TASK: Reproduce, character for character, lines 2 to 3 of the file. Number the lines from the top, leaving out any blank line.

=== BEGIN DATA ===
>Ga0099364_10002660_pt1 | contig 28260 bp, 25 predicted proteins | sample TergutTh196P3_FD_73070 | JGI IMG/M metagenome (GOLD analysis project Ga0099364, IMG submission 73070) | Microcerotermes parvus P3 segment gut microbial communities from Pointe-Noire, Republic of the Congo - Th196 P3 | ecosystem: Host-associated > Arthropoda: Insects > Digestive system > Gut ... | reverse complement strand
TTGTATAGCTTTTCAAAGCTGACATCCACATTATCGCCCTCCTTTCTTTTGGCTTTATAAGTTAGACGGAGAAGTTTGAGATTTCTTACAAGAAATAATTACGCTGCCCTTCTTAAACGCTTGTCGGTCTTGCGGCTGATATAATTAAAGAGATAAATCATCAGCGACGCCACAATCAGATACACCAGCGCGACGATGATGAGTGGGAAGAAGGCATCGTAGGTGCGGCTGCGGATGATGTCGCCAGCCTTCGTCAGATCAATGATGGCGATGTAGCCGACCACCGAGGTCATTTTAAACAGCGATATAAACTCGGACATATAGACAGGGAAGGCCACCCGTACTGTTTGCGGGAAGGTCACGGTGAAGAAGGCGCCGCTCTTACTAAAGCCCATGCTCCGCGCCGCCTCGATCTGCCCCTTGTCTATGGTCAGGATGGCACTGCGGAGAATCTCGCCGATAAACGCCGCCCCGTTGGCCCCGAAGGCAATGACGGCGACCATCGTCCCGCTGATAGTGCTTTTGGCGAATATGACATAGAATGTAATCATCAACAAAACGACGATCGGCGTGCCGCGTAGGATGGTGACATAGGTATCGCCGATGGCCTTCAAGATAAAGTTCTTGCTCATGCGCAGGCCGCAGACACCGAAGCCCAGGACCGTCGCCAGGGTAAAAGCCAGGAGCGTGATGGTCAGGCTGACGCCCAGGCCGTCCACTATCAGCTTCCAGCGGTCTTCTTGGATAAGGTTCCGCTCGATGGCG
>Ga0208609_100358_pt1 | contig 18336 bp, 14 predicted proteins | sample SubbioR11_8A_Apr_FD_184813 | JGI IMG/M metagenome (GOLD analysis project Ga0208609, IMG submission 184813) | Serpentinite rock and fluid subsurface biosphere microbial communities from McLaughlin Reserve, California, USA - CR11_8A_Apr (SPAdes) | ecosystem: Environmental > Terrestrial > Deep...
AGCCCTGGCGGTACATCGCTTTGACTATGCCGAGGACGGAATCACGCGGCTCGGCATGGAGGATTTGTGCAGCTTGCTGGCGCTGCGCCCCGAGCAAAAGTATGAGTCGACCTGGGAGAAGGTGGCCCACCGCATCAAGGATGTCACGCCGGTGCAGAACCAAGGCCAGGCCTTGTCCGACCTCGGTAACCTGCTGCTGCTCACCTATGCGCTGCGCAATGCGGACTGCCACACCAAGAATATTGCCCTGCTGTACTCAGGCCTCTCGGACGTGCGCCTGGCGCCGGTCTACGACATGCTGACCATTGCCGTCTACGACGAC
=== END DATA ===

TTGTATAGCTTTTCAAAGCTGACATCCACATTATCGCCCTCCTTTCTTTTGGCTTTATAAGTTAGACGGAGAAGTTTGAGATTTCTTACAAGAAATAATTACGCTGCCCTTCTTAAACGCTTGTCGGTCTTGCGGCTGATATAATTAAAGAGATAAATCATCAGCGACGCCACAATCAGATACACCAGCGCGACGATGATGAGTGGGAAGAAGGCATCGTAGGTGCGGCTGCGGATGATGTCGCCAGCCTTCGTCAGATCAATGATGGCGATGTAGCCGACCACCGAGGTCATTTTAAACAGCGATATAAACTCGGACATATAGACAGGGAAGGCCACCCGTACTGTTTGCGGGAAGGTCACGGTGAAGAAGGCGCCGCTCTTACTAAAGCCCATGCTCCGCGCCGCCTCGATCTGCCCCTTGTCTATGGTCAGGATGGCACTGCGGAGAATCTCGCCGATAAACGCCGCCCCGTTGGCCCCGAAGGCAATGACGGCGACCATCGTCCCGCTGATAGTGCTTTTGGCGAATATGACATAGAATGTAATCATCAACAAAACGACGATCGGCGTGCCGCGTAGGATGGTGACATAGGTATCGCCGATGGCCTTCAAGATAAAGTTCTTGCTCATGCGCAGGCCGCAGACACCGAAGCCCAGGACCGTCGCCAGGGTAAAAGCCAGGAGCGTGATGGTCAGGCTGACGCCCAGGCCGTCCACTATCAGCTTCCAGCGGTCTTCTTGGATAAGGTTCCGCTCGATGGCG
>Ga0208609_100358_pt1 | contig 18336 bp, 14 predicted proteins | sample SubbioR11_8A_Apr_FD_184813 | JGI IMG/M metagenome (GOLD analysis project Ga0208609, IMG submission 184813) | Serpentinite rock and fluid subsurface biosphere microbial communities from McLaughlin Reserve, California, USA - CR11_8A_Apr (SPAdes) | ecosystem: Environmental > Terrestrial > Deep...